"Can I have a vowel please, Carol?" This simple line will resonate with generations of television viewers. Alongside an iconic(ish) ticking clock and Alan Hawkshaw's famous theme tune it represents a British entertainment institution. To some, Countdown – the longest-running show on Channel 4 – is just a tea-time game show. But to an ever-growing many, it is much, much more than that.
While ambition leads many a plucky armchair player to showcase their skills on the show to Carol (and more recently, Rachel), just beneath the clean-cut surface of the famous blue-and-white studio there lurks a dark and gritty underbelly.
I'm welcomed into this murky underworld outside an anonymous London pub at closing time on a balmy August evening by a 23-year-old geologist, Josh Hurst, to attend what he assures me will be a "very special event". This is Coblivi:Lon 2012 and what awaits inside is an all-night, unofficial Countdown tournament, featuring the country's top players. Such events have run since 2005, but this is the first to go overnight and is attracting 36 players – more than any before – including those from as far afield as Perth, Australia, where the Leicestershire-born Hurst now works.
On the day that Mo Farah grabbed gold in the 10000m final, Hurst tells me with what I can presume is a straight face: "This is the real Olympics. These guys are just as elite as any of those athletes."
The Channel 4 comedy The IT Crowd once featured a storyline in which Richard Ayoade's character, Moss, wins eight Countdown episodes and is thus welcomed into the exclusive "8+" club where octochamps mingle with beautiful women and are revered as rock star-like gods. He's later challenged to a game of "unlicensed street Countdown" by a disgruntled ex-champ. Little did screenwriter Graham Linehan know how close reality can come to fiction.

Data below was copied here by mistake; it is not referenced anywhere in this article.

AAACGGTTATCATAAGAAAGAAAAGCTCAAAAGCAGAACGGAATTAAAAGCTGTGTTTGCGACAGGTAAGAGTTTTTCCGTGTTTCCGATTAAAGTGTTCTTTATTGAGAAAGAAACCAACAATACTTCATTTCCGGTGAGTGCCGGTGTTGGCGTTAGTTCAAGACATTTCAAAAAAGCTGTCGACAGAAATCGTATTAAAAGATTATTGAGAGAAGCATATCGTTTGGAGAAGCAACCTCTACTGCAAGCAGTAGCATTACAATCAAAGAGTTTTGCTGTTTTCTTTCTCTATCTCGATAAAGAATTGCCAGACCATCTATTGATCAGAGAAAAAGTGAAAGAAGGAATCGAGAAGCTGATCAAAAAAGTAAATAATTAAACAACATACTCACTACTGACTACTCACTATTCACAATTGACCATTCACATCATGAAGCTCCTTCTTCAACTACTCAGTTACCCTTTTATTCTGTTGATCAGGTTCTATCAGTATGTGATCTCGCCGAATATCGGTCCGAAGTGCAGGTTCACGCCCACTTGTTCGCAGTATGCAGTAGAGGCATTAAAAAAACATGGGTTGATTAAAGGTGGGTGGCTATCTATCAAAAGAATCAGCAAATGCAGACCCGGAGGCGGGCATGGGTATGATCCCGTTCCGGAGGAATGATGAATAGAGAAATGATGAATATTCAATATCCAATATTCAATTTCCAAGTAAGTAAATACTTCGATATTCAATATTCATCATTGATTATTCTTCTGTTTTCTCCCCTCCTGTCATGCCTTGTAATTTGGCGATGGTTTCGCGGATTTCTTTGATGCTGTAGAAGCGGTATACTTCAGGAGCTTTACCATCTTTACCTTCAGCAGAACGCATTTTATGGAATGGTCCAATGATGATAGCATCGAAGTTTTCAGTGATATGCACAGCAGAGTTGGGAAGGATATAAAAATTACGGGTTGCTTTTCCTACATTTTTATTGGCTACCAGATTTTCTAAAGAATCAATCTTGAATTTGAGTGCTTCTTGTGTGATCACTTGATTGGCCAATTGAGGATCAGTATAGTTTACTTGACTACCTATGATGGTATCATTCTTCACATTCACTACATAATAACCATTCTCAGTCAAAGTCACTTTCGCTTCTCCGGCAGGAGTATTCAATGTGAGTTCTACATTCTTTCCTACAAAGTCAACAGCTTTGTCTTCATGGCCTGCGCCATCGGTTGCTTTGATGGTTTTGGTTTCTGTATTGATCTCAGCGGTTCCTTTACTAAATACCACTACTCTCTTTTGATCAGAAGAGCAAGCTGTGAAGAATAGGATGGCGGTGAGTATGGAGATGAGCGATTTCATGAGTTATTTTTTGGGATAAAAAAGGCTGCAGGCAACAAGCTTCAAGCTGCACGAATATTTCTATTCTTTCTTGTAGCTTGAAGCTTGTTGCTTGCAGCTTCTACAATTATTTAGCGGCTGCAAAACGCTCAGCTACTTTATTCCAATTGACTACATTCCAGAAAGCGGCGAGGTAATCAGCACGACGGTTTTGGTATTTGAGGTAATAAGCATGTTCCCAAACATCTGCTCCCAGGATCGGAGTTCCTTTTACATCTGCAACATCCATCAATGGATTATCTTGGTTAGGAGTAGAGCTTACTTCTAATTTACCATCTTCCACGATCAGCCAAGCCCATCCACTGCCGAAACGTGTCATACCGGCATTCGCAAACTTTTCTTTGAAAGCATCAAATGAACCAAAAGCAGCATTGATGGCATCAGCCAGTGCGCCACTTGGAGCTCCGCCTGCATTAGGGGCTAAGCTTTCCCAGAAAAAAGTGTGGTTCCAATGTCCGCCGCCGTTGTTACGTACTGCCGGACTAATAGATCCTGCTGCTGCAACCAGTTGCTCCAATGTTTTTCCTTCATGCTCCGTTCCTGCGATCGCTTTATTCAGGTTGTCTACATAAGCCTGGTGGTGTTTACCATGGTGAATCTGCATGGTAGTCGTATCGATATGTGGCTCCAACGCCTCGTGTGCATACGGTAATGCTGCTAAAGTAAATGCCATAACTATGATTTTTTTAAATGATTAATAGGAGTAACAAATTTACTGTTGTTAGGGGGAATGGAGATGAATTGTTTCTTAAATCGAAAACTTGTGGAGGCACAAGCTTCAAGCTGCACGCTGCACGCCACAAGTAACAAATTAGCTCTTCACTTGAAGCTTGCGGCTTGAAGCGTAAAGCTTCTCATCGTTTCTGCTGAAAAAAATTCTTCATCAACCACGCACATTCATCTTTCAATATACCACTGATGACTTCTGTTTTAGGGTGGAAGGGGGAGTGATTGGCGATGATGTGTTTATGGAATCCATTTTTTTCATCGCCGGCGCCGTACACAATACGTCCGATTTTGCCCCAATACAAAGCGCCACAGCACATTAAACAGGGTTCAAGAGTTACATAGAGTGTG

It might not be quite the seedy, backstreet "8+", but inside series champs and real-life octochamps gather to pit their wits against each other over a gruelling seven-hour session.
These are the crème de la crème. Organiser Amie Bateen reels off a list of players – Graeme Cole, Jonathan Rawlinson, Kirk Bevins – who are all household names in this small world, I'm sure. "There are a lot of big names and a few to watch," Bateen says. "Others are not so good but absolutely love it – Countdown groupies, if you like." Hurst is one of these ones to watch, having passed an audition for the show, he is awaiting his "call-up" from producers. His younger brother, Jack, at 18 wowed audiences by winning the real Countdown's Series 63 in 2010, smashing the total score record in the process.
Tonight's competitors will have spent every waking hour preparing by playing the unofficial online game Apterous.org, set up by Cambridge Ph.D student Charlie Reams as he prepared to appear on Series 59 in 2008. With its 50 variations of the classic game and 3,200 registered players, Apterous hosts around 150 games per day and is the hub that draws these Countdowners – or Apterites – together. In person, players address each other by their full online monikers and those with so far online-only encounters greet each other with all the enthusiasm of long-time friends and the knowingness of worthy adversaries.